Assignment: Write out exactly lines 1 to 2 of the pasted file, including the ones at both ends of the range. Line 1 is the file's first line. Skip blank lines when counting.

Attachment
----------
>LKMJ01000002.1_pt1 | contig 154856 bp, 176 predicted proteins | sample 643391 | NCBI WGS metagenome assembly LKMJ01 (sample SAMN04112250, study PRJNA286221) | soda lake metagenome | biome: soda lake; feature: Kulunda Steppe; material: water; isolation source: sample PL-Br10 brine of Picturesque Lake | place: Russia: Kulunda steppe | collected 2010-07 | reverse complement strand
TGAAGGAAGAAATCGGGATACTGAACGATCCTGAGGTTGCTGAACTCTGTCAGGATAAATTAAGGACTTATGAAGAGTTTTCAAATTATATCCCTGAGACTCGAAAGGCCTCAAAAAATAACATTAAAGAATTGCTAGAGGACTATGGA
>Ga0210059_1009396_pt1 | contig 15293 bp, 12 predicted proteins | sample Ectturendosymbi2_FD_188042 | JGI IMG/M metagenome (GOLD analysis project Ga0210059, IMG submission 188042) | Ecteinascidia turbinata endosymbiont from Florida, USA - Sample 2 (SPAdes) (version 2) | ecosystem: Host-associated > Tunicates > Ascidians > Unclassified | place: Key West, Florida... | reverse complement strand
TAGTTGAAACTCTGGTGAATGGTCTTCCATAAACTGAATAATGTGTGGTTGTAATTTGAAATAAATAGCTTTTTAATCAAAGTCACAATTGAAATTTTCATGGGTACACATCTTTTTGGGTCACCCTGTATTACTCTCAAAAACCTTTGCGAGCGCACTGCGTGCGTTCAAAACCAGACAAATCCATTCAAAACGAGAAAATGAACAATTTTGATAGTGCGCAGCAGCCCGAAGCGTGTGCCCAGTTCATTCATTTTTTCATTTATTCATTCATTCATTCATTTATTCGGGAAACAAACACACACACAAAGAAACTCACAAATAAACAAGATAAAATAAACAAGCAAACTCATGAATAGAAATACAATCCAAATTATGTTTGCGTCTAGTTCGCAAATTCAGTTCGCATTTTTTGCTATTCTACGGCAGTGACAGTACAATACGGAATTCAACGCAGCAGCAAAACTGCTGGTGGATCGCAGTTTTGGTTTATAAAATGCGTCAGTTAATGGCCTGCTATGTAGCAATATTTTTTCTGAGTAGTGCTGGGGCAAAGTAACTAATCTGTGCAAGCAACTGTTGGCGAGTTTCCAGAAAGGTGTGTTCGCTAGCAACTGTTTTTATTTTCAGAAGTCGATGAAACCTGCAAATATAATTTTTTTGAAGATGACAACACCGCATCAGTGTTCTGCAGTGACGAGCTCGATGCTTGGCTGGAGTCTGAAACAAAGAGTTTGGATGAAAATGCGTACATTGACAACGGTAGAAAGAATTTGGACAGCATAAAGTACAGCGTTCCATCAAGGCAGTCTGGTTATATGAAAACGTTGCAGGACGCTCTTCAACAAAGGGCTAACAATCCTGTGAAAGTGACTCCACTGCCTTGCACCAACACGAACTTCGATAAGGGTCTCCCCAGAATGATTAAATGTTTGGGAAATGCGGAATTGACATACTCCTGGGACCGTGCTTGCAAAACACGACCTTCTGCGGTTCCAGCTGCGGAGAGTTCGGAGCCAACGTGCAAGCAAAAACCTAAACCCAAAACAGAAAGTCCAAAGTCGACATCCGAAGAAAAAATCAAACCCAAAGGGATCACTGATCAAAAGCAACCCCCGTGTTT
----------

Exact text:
>LKMJ01000002.1_pt1 | contig 154856 bp, 176 predicted proteins | sample 643391 | NCBI WGS metagenome assembly LKMJ01 (sample SAMN04112250, study PRJNA286221) | soda lake metagenome | biome: soda lake; feature: Kulunda Steppe; material: water; isolation source: sample PL-Br10 brine of Picturesque Lake | place: Russia: Kulunda steppe | collected 2010-07 | reverse complement strand
TGAAGGAAGAAATCGGGATACTGAACGATCCTGAGGTTGCTGAACTCTGTCAGGATAAATTAAGGACTTATGAAGAGTTTTCAAATTATATCCCTGAGACTCGAAAGGCCTCAAAAAATAACATTAAAGAATTGCTAGAGGACTATGGA